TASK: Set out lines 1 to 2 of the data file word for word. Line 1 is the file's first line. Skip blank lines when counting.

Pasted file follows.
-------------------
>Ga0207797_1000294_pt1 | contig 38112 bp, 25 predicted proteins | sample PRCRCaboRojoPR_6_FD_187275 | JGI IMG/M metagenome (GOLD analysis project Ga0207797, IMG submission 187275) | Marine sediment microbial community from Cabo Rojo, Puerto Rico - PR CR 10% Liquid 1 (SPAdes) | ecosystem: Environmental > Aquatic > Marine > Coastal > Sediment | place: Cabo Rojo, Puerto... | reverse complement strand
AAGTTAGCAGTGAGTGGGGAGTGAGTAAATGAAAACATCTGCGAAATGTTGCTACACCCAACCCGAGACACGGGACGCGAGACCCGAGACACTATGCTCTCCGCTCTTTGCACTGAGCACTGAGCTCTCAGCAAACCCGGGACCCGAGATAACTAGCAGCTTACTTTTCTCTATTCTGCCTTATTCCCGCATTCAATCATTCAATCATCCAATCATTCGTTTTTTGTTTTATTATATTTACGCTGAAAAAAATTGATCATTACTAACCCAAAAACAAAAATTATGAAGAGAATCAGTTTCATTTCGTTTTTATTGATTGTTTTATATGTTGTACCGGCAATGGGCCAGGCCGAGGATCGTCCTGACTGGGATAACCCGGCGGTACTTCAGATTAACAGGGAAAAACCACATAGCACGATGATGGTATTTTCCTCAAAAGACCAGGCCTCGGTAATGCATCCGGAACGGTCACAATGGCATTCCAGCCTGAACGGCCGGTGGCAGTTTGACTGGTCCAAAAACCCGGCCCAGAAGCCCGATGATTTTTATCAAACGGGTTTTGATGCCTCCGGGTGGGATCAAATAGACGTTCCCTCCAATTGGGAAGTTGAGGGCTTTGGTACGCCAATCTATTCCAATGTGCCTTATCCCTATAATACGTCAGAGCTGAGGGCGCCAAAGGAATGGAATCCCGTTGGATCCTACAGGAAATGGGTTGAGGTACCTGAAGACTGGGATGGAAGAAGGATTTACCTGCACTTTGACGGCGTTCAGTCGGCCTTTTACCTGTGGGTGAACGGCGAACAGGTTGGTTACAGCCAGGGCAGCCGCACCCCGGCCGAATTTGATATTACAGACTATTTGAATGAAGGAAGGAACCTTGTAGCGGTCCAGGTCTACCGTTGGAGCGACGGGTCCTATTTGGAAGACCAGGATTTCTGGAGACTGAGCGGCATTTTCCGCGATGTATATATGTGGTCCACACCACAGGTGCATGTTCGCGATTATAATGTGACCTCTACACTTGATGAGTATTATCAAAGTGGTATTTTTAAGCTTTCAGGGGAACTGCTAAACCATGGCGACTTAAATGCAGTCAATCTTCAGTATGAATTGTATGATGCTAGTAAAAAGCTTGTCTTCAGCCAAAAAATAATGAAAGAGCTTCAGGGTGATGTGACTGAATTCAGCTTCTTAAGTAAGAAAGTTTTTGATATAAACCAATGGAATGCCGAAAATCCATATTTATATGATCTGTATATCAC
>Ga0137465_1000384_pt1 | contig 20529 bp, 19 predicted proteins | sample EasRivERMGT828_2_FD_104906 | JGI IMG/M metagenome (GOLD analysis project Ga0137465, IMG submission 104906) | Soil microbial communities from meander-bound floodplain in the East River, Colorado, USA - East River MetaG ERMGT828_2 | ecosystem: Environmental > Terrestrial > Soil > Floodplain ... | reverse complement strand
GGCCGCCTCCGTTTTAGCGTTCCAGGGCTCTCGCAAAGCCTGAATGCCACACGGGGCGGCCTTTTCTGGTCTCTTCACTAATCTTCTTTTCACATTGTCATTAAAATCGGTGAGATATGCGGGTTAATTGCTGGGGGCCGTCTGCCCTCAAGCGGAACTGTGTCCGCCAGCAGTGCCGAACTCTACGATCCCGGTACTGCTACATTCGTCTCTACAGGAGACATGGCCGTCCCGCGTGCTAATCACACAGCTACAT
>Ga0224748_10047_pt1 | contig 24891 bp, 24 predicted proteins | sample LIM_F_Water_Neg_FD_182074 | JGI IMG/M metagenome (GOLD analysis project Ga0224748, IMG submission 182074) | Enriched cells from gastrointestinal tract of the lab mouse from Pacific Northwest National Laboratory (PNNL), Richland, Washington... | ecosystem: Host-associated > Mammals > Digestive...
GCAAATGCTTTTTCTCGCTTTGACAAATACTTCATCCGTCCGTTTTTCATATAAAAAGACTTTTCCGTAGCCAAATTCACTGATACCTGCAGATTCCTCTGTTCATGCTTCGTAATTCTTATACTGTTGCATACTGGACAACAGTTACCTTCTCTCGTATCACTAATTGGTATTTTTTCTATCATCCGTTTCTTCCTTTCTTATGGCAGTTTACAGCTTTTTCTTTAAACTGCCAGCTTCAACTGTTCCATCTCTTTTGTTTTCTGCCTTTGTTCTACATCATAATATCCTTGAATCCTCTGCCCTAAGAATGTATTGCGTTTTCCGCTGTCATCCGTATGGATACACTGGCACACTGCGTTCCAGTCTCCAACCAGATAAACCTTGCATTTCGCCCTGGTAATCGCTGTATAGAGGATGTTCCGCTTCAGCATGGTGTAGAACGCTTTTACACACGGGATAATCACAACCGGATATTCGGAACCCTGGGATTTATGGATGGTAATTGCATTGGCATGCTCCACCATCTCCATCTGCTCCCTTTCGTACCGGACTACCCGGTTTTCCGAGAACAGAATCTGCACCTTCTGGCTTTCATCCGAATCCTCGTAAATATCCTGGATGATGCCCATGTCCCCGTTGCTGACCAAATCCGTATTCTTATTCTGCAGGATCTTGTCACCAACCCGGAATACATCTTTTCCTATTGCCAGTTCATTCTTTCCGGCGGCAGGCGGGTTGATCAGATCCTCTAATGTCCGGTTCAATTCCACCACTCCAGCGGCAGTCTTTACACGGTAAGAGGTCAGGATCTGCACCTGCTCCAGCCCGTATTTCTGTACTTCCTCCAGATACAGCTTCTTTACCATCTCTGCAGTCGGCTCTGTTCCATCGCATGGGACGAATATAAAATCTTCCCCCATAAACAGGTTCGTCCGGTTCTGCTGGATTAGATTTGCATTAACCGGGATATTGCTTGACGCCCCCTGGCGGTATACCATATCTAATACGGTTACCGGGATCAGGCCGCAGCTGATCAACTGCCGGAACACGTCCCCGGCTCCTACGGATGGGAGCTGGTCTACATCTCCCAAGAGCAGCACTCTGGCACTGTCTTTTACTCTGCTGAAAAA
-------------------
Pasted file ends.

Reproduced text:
>Ga0207797_1000294_pt1 | contig 38112 bp, 25 predicted proteins | sample PRCRCaboRojoPR_6_FD_187275 | JGI IMG/M metagenome (GOLD analysis project Ga0207797, IMG submission 187275) | Marine sediment microbial community from Cabo Rojo, Puerto Rico - PR CR 10% Liquid 1 (SPAdes) | ecosystem: Environmental > Aquatic > Marine > Coastal > Sediment | place: Cabo Rojo, Puerto... | reverse complement strand
AAGTTAGCAGTGAGTGGGGAGTGAGTAAATGAAAACATCTGCGAAATGTTGCTACACCCAACCCGAGACACGGGACGCGAGACCCGAGACACTATGCTCTCCGCTCTTTGCACTGAGCACTGAGCTCTCAGCAAACCCGGGACCCGAGATAACTAGCAGCTTACTTTTCTCTATTCTGCCTTATTCCCGCATTCAATCATTCAATCATCCAATCATTCGTTTTTTGTTTTATTATATTTACGCTGAAAAAAATTGATCATTACTAACCCAAAAACAAAAATTATGAAGAGAATCAGTTTCATTTCGTTTTTATTGATTGTTTTATATGTTGTACCGGCAATGGGCCAGGCCGAGGATCGTCCTGACTGGGATAACCCGGCGGTACTTCAGATTAACAGGGAAAAACCACATAGCACGATGATGGTATTTTCCTCAAAAGACCAGGCCTCGGTAATGCATCCGGAACGGTCACAATGGCATTCCAGCCTGAACGGCCGGTGGCAGTTTGACTGGTCCAAAAACCCGGCCCAGAAGCCCGATGATTTTTATCAAACGGGTTTTGATGCCTCCGGGTGGGATCAAATAGACGTTCCCTCCAATTGGGAAGTTGAGGGCTTTGGTACGCCAATCTATTCCAATGTGCCTTATCCCTATAATACGTCAGAGCTGAGGGCGCCAAAGGAATGGAATCCCGTTGGATCCTACAGGAAATGGGTTGAGGTACCTGAAGACTGGGATGGAAGAAGGATTTACCTGCACTTTGACGGCGTTCAGTCGGCCTTTTACCTGTGGGTGAACGGCGAACAGGTTGGTTACAGCCAGGGCAGCCGCACCCCGGCCGAATTTGATATTACAGACTATTTGAATGAAGGAAGGAACCTTGTAGCGGTCCAGGTCTACCGTTGGAGCGACGGGTCCTATTTGGAAGACCAGGATTTCTGGAGACTGAGCGGCATTTTCCGCGATGTATATATGTGGTCCACACCACAGGTGCATGTTCGCGATTATAATGTGACCTCTACACTTGATGAGTATTATCAAAGTGGTATTTTTAAGCTTTCAGGGGAACTGCTAAACCATGGCGACTTAAATGCAGTCAATCTTCAGTATGAATTGTATGATGCTAGTAAAAAGCTTGTCTTCAGCCAAAAAATAATGAAAGAGCTTCAGGGTGATGTGACTGAATTCAGCTTCTTAAGTAAGAAAGTTTTTGATATAAACCAATGGAATGCCGAAAATCCATATTTATATGATCTGTATATCAC